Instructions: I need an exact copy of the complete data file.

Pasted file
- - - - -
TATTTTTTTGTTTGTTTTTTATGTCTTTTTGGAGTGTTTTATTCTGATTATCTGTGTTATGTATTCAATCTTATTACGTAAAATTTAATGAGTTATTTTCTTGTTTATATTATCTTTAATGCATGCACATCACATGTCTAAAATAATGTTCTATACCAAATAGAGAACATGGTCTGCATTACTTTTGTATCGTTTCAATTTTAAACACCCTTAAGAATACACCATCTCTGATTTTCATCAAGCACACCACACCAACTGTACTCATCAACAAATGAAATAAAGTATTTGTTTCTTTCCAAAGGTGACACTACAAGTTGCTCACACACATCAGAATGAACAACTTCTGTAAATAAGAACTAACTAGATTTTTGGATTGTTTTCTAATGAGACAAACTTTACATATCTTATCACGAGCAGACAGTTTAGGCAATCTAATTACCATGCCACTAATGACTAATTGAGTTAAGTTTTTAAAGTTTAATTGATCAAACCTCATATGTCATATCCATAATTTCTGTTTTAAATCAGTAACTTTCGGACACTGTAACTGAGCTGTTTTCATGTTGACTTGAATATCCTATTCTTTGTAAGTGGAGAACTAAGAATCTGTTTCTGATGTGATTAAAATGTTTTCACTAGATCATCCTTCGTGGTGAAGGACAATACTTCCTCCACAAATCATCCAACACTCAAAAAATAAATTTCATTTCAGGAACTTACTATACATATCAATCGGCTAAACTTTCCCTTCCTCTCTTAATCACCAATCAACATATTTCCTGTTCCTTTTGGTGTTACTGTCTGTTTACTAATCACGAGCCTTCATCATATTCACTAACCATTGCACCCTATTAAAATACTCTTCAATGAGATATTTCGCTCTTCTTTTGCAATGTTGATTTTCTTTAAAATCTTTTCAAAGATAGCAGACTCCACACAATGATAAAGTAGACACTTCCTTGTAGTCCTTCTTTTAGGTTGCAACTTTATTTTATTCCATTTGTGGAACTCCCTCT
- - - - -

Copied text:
TATTTTTTTGTTTGTTTTTTATGTCTTTTTGGAGTGTTTTATTCTGATTATCTGTGTTATGTATTCAATCTTATTACGTAAAATTTAATGAGTTATTTTCTTGTTTATATTATCTTTAATGCATGCACATCACATGTCTAAAATAATGTTCTATACCAAATAGAGAACATGGTCTGCATTACTTTTGTATCGTTTCAATTTTAAACACCCTTAAGAATACACCATCTCTGATTTTCATCAAGCACACCACACCAACTGTACTCATCAACAAATGAAATAAAGTATTTGTTTCTTTCCAAAGGTGACACTACAAGTTGCTCACACACATCAGAATGAACAACTTCTGTAAATAAGAACTAACTAGATTTTTGGATTGTTTTCTAATGAGACAAACTTTACATATCTTATCACGAGCAGACAGTTTAGGCAATCTAATTACCATGCCACTAATGACTAATTGAGTTAAGTTTTTAAAGTTTAATTGATCAAACCTCATATGTCATATCCATAATTTCTGTTTTAAATCAGTAACTTTCGGACACTGTAACTGAGCTGTTTTCATGTTGACTTGAATATCCTATTCTTTGTAAGTGGAGAACTAAGAATCTGTTTCTGATGTGATTAAAATGTTTTCACTAGATCATCCTTCGTGGTGAAGGACAATACTTCCTCCACAAATCATCCAACACTCAAAAAATAAATTTCATTTCAGGAACTTACTATACATATCAATCGGCTAAACTTTCCCTTCCTCTCTTAATCACCAATCAACATATTTCCTGTTCCTTTTGGTGTTACTGTCTGTTTACTAATCACGAGCCTTCATCATATTCACTAACCATTGCACCCTATTAAAATACTCTTCAATGAGATATTTCGCTCTTCTTTTGCAATGTTGATTTTCTTTAAAATCTTTTCAAAGATAGCAGACTCCACACAATGATAAAGTAGACACTTCCTTGTAGTCCTTCTTTTAGGTTGCAACTTTATTTTATTCCATTTGTGGAACTCCCTCT